·         Identify a set of research objectives for the data mining community that could support the research objectives of the domain science community.


Data mining is used to find patterns and relationships in data patterns and relationships in data patterns can be analyzed via 2 types of models.
1.      Descriptive models: Used to describe patterns and to create meaningful subgroups or clusters.
2.      Predictive models: Used to forecast explicit values, based upon patterns in known results. **This paper focuses on predictive models. 
In large databases data mining and knowledge discovery comes in two flavors:
1. Event based mining:
·         Known events/known algorithms: Use existing physical models (descriptive models and algorithms) to locate known phenomena of interest either spatially or temporally within a large database.
·         Known events/unknown algorithms: Use pattern recognition and clustering properties of data to discover new observational (physical) relationships (algorithms) among known phenomena.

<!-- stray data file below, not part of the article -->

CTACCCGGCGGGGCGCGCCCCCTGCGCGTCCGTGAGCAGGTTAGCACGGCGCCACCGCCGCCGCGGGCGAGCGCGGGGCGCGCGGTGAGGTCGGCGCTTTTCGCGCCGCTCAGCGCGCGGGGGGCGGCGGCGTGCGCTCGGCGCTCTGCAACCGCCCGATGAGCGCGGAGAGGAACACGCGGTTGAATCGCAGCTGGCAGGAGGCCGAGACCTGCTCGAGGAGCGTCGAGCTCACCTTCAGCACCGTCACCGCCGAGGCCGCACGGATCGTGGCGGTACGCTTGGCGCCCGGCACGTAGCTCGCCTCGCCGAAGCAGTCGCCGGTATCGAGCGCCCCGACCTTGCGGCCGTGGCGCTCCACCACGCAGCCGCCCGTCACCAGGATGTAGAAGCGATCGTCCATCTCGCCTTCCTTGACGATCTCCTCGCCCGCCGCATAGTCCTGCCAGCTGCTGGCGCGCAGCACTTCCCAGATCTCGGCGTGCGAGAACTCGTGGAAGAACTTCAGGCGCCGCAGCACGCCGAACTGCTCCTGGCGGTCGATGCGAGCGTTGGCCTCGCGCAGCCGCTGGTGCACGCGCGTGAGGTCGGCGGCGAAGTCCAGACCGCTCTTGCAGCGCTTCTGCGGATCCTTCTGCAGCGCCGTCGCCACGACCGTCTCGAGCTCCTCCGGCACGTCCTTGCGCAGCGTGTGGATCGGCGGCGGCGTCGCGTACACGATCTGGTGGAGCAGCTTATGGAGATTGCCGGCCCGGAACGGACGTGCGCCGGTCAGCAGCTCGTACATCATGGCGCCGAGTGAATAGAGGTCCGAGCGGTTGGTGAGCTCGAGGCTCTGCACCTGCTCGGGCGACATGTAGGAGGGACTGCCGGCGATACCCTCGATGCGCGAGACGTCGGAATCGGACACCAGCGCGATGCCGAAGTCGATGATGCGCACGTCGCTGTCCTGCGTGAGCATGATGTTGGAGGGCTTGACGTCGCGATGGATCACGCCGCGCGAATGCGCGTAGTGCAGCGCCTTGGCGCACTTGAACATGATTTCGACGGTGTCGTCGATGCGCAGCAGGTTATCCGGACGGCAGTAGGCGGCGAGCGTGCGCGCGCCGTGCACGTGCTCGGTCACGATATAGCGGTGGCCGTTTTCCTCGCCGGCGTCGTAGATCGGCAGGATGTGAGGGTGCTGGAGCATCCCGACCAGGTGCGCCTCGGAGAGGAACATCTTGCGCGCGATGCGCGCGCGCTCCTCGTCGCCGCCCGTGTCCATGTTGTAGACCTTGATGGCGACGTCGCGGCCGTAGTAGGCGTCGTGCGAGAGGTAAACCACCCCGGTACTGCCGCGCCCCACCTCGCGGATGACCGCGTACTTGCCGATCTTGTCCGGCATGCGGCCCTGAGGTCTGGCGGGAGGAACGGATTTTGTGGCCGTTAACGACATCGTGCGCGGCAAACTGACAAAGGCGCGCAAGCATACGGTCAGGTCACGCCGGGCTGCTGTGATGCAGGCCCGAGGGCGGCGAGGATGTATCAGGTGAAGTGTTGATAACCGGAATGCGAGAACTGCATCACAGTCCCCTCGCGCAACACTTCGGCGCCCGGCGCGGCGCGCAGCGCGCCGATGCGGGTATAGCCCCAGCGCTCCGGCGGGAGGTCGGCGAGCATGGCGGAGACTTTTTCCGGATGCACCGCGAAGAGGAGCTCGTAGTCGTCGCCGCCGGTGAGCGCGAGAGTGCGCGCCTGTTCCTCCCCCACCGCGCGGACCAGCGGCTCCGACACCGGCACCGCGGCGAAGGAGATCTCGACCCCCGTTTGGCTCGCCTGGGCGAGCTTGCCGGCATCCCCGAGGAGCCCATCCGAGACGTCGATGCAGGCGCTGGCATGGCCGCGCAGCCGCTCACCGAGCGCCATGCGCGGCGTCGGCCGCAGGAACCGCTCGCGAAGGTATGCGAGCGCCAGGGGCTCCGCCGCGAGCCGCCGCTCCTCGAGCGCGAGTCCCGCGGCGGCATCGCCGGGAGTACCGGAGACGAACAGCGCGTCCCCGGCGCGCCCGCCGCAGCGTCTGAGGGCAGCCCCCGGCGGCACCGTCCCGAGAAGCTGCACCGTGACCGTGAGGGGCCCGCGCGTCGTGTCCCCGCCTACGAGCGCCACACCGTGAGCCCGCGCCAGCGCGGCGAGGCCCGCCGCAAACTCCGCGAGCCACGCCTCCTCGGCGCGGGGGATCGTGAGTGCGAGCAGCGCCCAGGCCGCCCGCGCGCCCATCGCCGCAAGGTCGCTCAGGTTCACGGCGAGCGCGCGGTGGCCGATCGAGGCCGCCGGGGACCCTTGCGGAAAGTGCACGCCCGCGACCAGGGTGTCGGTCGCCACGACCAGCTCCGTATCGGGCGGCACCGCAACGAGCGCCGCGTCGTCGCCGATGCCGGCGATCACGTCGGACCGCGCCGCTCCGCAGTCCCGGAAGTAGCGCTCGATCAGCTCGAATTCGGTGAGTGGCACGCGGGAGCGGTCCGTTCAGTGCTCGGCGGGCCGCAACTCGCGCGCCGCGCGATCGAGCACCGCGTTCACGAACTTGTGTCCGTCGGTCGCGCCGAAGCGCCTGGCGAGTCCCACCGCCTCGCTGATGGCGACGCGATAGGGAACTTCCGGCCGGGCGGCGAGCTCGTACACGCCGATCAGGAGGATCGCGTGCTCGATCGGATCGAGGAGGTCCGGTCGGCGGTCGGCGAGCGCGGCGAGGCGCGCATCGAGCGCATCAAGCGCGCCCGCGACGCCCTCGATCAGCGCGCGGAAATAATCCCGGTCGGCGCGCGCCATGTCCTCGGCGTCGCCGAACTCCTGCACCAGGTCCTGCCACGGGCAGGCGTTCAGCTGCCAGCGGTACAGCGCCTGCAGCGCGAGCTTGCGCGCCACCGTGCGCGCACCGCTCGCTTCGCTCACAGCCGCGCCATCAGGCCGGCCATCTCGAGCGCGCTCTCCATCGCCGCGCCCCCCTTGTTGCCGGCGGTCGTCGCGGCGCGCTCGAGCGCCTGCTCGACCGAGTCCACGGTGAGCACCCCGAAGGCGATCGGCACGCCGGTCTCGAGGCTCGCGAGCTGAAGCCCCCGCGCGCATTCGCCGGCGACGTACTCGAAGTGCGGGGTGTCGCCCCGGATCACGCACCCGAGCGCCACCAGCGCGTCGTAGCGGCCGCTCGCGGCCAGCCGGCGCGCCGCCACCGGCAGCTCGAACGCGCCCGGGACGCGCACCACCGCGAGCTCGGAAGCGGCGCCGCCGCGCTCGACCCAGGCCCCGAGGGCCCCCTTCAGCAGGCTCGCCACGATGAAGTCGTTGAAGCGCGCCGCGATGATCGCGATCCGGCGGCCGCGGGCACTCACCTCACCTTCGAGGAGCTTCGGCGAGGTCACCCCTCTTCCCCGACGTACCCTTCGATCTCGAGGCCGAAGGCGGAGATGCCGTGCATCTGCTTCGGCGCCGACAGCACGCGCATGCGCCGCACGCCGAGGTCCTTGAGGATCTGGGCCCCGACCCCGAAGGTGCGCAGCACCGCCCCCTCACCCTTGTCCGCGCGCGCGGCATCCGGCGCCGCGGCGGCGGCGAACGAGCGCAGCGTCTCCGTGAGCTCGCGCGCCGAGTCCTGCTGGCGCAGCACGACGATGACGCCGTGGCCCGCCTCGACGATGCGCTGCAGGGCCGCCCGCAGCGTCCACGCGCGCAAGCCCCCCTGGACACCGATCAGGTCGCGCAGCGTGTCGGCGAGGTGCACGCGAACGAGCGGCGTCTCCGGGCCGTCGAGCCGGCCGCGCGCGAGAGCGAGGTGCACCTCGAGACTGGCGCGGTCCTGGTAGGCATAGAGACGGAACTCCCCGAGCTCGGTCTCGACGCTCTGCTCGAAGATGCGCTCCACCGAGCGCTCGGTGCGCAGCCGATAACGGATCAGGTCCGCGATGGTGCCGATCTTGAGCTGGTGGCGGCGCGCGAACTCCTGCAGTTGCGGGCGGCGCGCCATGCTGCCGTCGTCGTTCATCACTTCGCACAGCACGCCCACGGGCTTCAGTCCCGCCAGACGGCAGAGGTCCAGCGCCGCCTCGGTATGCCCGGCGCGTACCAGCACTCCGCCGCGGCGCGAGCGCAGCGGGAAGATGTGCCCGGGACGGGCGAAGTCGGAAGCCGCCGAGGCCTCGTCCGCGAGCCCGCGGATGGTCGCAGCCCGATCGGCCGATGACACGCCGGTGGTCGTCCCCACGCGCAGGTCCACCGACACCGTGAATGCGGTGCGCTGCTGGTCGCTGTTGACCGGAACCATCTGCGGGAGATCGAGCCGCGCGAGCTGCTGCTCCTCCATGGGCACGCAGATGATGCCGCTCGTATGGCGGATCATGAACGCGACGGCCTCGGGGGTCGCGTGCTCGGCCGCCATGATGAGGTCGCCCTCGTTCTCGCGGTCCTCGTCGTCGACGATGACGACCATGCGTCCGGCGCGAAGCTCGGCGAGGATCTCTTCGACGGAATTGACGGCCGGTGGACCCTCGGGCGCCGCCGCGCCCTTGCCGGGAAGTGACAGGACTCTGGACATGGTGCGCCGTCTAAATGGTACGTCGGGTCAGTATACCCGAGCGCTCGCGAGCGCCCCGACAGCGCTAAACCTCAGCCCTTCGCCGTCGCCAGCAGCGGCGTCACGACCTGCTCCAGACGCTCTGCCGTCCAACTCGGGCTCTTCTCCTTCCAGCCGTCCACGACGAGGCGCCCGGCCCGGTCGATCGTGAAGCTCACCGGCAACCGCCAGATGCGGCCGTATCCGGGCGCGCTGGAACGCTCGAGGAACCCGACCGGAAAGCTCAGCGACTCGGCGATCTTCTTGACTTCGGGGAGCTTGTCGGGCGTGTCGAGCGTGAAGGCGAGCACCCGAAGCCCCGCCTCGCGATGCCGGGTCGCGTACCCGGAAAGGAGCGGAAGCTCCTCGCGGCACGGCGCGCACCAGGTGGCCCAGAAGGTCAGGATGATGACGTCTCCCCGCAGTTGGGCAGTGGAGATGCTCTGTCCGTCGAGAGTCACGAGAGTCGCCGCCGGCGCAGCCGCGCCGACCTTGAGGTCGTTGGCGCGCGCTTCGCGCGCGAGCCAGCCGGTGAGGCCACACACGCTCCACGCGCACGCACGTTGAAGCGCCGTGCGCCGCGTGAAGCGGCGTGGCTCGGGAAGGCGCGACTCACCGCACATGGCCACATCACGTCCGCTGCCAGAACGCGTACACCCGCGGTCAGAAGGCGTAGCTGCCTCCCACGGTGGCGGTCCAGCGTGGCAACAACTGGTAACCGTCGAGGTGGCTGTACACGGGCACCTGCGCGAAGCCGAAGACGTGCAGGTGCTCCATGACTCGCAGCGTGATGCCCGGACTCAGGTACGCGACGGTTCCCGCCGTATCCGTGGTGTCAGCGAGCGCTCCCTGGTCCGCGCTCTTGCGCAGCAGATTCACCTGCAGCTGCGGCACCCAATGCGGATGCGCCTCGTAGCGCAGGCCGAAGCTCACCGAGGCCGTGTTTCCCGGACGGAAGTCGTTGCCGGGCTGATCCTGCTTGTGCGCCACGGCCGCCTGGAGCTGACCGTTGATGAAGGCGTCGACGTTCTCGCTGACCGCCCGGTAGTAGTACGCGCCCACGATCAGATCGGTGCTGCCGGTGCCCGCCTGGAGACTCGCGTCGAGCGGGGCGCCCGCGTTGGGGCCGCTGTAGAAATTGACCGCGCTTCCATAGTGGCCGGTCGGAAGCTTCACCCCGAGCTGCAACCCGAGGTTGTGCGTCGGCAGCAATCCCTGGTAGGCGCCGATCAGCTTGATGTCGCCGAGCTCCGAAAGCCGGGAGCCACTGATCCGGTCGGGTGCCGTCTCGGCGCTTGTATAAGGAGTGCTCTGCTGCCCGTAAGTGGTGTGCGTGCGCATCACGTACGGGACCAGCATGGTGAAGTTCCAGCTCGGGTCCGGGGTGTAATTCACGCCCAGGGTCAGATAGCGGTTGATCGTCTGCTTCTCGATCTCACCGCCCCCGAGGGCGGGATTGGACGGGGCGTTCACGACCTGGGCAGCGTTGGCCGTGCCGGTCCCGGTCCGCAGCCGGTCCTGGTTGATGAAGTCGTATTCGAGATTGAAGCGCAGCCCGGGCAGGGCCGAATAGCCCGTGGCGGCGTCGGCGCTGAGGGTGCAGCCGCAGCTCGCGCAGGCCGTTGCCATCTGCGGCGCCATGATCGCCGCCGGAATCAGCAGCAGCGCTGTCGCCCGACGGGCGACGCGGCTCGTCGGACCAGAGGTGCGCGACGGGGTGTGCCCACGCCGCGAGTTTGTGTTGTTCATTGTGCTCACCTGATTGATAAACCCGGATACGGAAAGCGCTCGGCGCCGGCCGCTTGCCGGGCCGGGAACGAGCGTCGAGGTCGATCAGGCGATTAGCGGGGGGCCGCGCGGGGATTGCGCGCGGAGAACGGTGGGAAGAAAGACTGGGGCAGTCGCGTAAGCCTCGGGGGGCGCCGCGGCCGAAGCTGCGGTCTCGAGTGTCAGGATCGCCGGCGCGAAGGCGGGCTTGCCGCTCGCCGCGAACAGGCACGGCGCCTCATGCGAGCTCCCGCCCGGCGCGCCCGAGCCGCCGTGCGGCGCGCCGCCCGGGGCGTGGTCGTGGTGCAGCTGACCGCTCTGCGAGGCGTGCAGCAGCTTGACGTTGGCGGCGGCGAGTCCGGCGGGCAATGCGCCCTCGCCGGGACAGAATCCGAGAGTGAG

·         Unknown events/known algorithms: Use expected physical relationships (predictive models, Algorithms) among observational parameters of physical phenomena to predict the presence of previously unseen events within a large complex database.
·         Unknown events/unknown algorithms: Use thresholds or trends to identify transient or otherwise unique events and therefore to discover new physical phenomena.
** This paper focuses on unknown events and known algorithms.

     2. Relationship based mining: